Cranmer, S. R. 2005, ``UVCS Observations of Solar Wind and its Modeling,'' 6th Solar-B Science Meeting, Kyoto, Japan, November 8-11, 2005 (Invited Talk). [Talk viewgraphs, in Adobe PDF format, are available.]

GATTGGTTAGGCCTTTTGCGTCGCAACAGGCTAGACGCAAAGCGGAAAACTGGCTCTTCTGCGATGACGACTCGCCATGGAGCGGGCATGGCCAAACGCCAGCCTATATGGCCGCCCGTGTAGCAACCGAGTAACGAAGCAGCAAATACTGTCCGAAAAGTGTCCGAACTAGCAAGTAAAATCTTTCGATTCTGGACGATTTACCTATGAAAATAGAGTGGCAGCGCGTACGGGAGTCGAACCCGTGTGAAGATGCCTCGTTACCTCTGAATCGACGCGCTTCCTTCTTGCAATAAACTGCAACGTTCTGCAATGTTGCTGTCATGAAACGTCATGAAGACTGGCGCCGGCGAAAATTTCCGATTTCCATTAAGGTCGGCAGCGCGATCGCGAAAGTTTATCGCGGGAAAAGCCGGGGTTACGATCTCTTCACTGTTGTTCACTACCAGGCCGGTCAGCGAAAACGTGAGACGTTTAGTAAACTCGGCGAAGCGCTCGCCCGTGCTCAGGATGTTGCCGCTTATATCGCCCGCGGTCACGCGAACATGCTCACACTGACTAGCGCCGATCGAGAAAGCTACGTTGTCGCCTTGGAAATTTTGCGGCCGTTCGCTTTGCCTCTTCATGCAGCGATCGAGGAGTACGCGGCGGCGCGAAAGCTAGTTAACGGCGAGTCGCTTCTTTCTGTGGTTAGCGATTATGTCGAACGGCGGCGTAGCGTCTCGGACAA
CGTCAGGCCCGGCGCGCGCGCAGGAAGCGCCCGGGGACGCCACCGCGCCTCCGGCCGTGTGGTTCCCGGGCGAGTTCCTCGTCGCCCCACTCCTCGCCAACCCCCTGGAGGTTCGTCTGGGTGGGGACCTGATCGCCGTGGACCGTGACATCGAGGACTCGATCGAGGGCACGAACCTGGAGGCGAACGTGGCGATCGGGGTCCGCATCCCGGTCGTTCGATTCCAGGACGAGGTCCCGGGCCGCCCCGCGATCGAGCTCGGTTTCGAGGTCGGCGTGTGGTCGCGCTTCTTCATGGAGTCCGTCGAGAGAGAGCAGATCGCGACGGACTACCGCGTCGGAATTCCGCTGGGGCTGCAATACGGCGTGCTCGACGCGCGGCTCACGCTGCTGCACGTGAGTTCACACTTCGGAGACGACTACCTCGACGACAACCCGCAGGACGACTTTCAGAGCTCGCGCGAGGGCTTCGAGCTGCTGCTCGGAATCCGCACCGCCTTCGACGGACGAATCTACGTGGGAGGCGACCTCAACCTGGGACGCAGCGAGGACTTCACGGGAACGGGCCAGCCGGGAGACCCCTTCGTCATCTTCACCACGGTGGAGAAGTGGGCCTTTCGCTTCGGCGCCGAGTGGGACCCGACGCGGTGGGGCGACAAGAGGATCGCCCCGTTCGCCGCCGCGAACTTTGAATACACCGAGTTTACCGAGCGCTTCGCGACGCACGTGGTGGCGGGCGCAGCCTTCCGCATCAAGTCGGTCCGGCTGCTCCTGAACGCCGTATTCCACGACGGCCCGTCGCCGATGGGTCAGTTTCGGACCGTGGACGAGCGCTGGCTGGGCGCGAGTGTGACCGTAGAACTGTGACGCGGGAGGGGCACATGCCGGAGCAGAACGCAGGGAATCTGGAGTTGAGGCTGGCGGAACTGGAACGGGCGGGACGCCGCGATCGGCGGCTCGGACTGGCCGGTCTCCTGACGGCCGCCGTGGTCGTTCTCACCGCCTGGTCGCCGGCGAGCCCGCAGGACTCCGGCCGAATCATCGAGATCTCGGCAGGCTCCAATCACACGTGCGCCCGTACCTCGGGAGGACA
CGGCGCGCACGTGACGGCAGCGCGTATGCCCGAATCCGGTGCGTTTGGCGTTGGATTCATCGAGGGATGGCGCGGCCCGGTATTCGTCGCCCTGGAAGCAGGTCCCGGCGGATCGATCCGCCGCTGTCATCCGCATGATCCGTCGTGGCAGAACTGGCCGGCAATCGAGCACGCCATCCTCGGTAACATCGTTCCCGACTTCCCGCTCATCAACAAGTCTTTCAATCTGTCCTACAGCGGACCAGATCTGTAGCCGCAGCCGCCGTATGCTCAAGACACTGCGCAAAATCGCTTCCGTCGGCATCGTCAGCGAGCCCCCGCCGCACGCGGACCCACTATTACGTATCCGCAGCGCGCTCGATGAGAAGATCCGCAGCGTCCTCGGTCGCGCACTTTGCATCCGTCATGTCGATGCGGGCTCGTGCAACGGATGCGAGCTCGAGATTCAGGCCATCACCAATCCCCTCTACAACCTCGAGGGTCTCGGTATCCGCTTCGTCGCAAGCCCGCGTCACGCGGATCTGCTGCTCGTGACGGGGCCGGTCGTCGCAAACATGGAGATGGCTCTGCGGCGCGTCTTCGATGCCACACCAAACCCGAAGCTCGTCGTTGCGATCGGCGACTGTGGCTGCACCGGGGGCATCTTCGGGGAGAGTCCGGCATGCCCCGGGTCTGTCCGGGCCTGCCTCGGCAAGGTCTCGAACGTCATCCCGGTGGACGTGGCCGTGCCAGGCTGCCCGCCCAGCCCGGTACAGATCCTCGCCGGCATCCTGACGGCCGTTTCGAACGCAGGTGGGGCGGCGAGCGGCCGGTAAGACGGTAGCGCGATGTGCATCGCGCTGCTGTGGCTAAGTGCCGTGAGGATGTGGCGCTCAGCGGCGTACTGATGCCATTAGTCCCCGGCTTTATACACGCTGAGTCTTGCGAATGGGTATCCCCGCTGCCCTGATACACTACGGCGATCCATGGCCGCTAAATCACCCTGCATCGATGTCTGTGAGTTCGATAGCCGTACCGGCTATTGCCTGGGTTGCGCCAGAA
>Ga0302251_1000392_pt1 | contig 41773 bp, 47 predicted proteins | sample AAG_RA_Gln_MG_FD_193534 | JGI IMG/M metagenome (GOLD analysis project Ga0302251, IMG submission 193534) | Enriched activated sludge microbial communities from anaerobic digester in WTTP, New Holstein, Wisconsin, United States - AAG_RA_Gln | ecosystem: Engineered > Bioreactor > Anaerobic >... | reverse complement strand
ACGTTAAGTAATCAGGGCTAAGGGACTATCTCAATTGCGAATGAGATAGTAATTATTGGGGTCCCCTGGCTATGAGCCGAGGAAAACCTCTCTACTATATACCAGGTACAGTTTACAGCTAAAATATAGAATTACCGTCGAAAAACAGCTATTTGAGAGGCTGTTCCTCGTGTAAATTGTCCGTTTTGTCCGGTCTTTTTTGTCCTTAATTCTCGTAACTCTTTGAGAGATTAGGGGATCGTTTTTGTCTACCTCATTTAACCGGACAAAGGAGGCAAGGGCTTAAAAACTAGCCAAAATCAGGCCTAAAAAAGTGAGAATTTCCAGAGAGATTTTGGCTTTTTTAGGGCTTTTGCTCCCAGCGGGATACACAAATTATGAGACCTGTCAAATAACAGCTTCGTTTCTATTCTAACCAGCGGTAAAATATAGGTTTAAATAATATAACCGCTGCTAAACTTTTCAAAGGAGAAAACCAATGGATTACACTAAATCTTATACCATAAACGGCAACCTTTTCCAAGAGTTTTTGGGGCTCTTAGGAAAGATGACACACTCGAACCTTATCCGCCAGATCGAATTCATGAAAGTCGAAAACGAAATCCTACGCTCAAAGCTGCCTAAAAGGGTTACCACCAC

This presentation will review the dramatic new understanding of the solar wind that has come from the past decade of UVCS/SOHO observations, analysis, and theoretical work. In many ways, there is a key synergy between the two very different kinds of remote-sensing measurements discussed here. (1) The high-resolution solar disk measurements of Yohkoh and Solar-B reveal the complex lower boundary conditions for solar mass loss. (2) Coronagraph measurements in the wind's acceleration region (especially in combination with spectroscopy) allow the highly dynamic nonequilibrium evolution of the plasma to be followed as the asymptotic conditions in interplanetary space are established. Both kinds of observations are needed for a complete understanding of the expansion of the Sun's atmosphere. This presentation gives a brief survey of UVCS/SOHO results, including evidence for preferential acceleration of heavy ions in coronal holes, ion temperatures exceeding 100 million K at large heights, and extreme departures from Maxwellian velocity distributions in both fast and slow solar wind streams. UVCS also provided the first detailed plasma diagnostics of coronal mass ejections in the extended corona, yielding new insights into the roles of shock waves, current sheets, and helicity conservation in the evolution of solar eruptions.

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